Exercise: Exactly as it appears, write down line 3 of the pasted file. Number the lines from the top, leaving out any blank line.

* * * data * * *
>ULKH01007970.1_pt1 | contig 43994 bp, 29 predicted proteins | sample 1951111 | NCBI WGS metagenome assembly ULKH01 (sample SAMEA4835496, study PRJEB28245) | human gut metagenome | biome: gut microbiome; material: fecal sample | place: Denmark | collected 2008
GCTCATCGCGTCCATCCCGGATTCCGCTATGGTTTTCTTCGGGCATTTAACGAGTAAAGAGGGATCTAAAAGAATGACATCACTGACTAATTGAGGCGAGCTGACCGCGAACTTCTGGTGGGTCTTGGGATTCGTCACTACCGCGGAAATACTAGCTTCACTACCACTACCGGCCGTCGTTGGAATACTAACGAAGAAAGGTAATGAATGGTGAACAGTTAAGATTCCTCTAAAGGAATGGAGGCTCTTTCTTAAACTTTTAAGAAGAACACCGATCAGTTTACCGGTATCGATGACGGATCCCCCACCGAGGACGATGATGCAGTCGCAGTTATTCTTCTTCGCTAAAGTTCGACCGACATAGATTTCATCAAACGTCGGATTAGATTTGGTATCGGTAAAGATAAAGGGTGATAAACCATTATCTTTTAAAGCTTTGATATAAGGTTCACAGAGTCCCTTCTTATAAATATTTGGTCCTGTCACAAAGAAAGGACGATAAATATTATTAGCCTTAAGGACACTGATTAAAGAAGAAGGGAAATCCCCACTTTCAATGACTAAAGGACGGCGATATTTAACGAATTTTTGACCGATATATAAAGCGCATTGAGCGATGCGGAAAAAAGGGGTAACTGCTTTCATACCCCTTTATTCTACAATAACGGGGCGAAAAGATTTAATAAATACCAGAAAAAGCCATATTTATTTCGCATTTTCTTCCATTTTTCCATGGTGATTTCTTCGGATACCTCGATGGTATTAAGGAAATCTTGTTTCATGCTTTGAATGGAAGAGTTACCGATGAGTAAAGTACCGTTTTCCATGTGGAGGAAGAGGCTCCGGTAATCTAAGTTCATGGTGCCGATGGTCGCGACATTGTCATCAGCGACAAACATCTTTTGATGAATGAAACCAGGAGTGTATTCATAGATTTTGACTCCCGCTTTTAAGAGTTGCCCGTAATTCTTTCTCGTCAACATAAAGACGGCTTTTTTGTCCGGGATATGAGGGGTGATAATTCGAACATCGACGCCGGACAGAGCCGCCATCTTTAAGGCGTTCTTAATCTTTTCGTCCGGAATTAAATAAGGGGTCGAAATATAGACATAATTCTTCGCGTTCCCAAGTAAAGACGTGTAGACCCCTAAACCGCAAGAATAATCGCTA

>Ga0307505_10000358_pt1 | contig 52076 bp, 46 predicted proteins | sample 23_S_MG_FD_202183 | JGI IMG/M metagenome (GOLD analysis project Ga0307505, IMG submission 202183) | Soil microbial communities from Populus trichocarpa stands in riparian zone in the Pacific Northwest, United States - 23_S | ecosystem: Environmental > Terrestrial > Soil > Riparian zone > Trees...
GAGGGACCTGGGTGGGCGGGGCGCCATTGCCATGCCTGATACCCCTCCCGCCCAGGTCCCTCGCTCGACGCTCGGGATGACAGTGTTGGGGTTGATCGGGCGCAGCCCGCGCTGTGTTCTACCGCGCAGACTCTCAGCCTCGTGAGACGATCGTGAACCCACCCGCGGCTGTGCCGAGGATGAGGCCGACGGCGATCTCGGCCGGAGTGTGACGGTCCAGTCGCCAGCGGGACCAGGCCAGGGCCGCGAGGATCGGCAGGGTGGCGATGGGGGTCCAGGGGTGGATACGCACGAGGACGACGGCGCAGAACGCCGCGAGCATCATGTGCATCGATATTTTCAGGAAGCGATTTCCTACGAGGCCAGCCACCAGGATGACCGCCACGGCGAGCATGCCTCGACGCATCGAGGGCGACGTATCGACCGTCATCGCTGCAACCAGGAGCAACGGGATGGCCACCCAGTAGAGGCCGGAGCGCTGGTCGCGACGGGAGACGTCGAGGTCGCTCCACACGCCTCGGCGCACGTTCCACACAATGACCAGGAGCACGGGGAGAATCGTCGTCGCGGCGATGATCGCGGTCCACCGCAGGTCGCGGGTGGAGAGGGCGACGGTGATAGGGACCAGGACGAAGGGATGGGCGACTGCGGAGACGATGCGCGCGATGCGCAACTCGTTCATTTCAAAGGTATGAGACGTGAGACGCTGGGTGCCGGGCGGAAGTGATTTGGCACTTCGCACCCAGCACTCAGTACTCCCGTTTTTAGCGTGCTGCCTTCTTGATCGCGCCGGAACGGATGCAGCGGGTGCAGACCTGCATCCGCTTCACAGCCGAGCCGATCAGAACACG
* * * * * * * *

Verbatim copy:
>Ga0307505_10000358_pt1 | contig 52076 bp, 46 predicted proteins | sample 23_S_MG_FD_202183 | JGI IMG/M metagenome (GOLD analysis project Ga0307505, IMG submission 202183) | Soil microbial communities from Populus trichocarpa stands in riparian zone in the Pacific Northwest, United States - 23_S | ecosystem: Environmental > Terrestrial > Soil > Riparian zone > Trees...